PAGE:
M&A Exits Continue To Dwindle; Education IPOs Shine

The exit market for U.S. LBO shops remained stagnant in the second quarter with the number of deals dropping 24 percent on both a sequential and year-over-year basis. And while the IPO market got off to a promising start in the period, it stalled quickly, illustrating that the pair of deals that made it to market were more indicative of the strength of the individual companies and their shared niche in education than any re-kindling of institutional interest in new offerings.

There were 29 M&A exits from April 1 to June 23 of this year. The five with disclosed financial terms had an aggregate value of $929.7 million. During the second quarter of last year, U.S.-based shops completed 38 exits through mergers and acquisition, a figure that coincidentally matched activity in the first quarter of 2009.

The scant number of M&A exits and IPOs during the latest period is further evidence that buyout shops are holding onto investments longer. Firms continue to wait for an improvement in overall economic conditions that should also give deal valuations a lift.

By far, the biggest splashes of the period were made by the IPOs of Bridgepoint Education Inc. and Rosetta Stone Inc., which are counted separate from the previously mentioned M&A exit figure. Both companies not only managed to complete their offerings after pricing their shares late in the first quarter, they’ve also seen their stocks post handsome gains. Both issues are trading well above their debut levels.

Bridgepoint Education arrived on the New York Stock Exchange on April 15, selling 13.5 million shares for $10.50 each. Warburg Pincus LLC holds a majority stake in the San Diego-based provider of education services. Its investment in the company dates back to 2003. Based on Bridgepoint’s closing price of $14.84 on June 23, Bridgepoint Education’s shares are up 41.3 percent from the IPO price.

A day later, Rosetta Stone Inc. sold 6.25 million shares for $18 each on the Big Board, coming in above the anticipated price range of $15 to $17 a share. ABS Capital Partners and Norwest Equity Partners are the Arlington, Va.-based language software provider’s sponsors. Based on its closing price of $24.31 on June 23, Rosetta Stone’s shares are trading 35 percent above the IPO price.

Since those deals, however, the IPO market as an exit strategy for buyout shops has dried up. No other portfolio company has moved ahead with plans to go public. In fact, a few portfolio companies pulled their IPO plans. One of those was Fortress Investment Group LLC’s SeaCastle Inc. subsidiary, which cancelled its proposed offering for a second time in May. The lessor of intermodal equipment didn’t disclose the reason for the withdrawal. SeaCastle originally filed to go public in September 2007, but postponed the offering in January 2008 because of unfavorable market conditions.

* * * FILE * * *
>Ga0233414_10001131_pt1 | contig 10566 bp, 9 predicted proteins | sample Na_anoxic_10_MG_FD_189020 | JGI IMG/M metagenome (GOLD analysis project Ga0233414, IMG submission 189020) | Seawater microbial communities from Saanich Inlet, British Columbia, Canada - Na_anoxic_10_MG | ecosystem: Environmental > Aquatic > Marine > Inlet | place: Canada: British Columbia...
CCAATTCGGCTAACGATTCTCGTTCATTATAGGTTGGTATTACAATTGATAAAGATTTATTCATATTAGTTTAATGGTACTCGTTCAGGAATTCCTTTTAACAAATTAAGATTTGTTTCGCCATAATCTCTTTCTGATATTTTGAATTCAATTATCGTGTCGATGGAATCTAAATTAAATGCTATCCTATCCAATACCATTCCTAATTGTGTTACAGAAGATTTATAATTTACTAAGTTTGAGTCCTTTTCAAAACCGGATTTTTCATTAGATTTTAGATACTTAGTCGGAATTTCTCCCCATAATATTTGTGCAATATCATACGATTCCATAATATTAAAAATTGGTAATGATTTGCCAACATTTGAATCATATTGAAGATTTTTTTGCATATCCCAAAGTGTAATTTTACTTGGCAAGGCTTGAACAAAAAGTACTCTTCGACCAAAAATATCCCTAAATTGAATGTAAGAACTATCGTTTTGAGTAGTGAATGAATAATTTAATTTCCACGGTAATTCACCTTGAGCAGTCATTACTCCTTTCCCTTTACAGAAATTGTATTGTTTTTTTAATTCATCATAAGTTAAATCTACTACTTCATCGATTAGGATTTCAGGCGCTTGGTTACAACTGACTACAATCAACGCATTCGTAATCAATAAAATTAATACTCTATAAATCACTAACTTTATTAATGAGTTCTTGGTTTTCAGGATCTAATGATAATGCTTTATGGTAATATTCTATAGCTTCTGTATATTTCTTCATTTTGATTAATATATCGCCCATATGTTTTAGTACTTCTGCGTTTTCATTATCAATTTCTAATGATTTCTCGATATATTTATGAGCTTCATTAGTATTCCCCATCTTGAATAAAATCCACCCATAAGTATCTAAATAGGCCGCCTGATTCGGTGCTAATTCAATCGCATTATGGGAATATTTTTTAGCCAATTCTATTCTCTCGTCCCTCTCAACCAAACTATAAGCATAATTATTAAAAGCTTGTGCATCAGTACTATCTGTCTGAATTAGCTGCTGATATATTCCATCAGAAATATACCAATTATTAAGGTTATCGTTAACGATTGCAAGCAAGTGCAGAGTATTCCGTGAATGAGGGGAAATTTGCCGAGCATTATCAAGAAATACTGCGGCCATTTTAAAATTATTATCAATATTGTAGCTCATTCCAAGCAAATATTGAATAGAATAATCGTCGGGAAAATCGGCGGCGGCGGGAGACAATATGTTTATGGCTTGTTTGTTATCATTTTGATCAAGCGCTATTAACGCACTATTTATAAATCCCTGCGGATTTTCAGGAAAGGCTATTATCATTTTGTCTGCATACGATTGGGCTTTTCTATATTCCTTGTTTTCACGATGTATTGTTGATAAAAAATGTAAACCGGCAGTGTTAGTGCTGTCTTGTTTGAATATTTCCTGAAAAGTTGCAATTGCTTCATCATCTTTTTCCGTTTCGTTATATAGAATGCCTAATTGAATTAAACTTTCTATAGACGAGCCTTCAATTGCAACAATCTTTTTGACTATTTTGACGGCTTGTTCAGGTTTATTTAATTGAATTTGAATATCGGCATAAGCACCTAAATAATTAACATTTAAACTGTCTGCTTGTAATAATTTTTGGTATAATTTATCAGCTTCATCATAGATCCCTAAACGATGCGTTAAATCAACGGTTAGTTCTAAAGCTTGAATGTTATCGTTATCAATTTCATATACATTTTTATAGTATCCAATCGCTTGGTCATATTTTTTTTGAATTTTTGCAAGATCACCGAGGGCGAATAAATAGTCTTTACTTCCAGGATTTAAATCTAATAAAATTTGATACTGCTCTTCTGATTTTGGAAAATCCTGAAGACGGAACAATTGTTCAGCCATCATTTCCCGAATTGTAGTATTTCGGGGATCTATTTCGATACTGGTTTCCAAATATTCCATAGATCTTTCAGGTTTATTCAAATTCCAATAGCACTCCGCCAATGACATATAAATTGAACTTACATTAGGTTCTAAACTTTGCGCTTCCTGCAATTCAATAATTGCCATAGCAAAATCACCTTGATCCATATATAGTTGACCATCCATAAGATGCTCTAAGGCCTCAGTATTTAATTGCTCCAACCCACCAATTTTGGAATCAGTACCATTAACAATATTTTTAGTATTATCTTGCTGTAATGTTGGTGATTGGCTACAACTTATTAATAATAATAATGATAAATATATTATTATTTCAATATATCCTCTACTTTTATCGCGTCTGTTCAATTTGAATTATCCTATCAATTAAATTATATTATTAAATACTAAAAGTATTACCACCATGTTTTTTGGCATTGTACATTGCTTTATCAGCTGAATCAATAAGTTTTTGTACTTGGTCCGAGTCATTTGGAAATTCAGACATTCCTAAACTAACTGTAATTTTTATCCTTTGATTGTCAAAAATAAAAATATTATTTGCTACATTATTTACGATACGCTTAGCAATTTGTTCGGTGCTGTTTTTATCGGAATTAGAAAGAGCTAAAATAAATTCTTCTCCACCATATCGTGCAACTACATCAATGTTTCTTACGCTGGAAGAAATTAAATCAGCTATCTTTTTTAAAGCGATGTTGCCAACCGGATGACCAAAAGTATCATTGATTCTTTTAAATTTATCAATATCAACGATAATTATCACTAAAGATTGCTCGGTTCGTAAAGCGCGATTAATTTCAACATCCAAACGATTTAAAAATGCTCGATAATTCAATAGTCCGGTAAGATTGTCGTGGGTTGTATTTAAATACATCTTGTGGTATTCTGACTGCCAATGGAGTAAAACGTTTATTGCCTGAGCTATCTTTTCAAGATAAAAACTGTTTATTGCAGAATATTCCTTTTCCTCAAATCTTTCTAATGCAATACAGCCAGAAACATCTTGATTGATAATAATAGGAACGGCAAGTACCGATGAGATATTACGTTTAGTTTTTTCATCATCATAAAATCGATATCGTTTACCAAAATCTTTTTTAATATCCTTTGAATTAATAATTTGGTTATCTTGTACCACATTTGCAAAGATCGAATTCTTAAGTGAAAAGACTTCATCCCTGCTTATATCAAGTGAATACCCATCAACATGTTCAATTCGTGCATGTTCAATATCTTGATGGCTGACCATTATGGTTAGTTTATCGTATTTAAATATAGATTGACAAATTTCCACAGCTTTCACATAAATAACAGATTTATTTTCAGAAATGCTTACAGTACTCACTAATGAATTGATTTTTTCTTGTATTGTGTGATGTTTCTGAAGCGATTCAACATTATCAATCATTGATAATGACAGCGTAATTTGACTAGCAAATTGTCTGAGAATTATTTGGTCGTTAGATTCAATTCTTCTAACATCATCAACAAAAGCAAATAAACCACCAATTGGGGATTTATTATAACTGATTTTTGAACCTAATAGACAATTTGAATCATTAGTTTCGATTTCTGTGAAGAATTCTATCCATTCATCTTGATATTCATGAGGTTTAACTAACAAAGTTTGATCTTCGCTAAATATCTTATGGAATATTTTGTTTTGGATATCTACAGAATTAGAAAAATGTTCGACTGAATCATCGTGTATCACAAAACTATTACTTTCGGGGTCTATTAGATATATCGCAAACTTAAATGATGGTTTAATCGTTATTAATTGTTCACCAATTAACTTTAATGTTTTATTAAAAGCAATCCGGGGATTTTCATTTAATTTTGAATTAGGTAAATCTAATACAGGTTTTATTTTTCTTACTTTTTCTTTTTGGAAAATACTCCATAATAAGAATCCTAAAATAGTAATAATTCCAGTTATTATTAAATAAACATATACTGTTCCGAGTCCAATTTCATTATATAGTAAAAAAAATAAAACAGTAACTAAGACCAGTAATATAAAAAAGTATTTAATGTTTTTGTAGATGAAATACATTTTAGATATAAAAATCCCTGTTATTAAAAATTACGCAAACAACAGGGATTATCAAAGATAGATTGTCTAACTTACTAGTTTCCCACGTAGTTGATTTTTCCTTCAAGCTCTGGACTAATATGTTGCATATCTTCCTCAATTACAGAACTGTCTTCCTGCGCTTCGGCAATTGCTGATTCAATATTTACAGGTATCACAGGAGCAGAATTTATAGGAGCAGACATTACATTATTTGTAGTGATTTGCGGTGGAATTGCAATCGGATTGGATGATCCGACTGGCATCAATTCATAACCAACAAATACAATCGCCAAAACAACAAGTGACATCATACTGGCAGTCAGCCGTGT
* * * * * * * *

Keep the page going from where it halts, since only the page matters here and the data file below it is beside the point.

The biggest M&A exit of the second quarter was Polaris Acquisition Corp.’s merger with Apollo Management LP’s Hughes Telematics Inc. unit, which is an Atlanta, Ga.-based maker of electronic devices for automobiles. The transaction has a rank value of $726.8 million. The combined company now operates under the Hughes Telematics name.

Carlyle Group scored the next most valuable exit, selling Wall Street English, the Chinese unit of portfolio company Wall Street Institute, to Pearson plc for $145 million. Wall Street Institute provides language instruction services.

Just two buyout firms were able to complete multiple exits during the period. GMAC Commercial Holding SPV was the leader on a transaction basis. It sold Capmark Services Ireland Ltd., Capmark Services UK Ltd. and Capmark Asset Management GmbH to Capita Group PLC, a provider of outsourcing services based in the United Kingdom. These three deals had an aggregate value of about $16 million. GMAC Commercial Holding SPV is owned by Goldman Sachs & Co. and Kohlberg Kravis Roberts & Co.

Carlyle Group was the only other firm with more than one exit. Besides the sale of Wall Street English, it was also able to find a buyer for the polyurethane systems house of its indirect subsidiary Neochimiki SA, which is a Greek chemical manufacturer. Financial terms weren’t disclosed.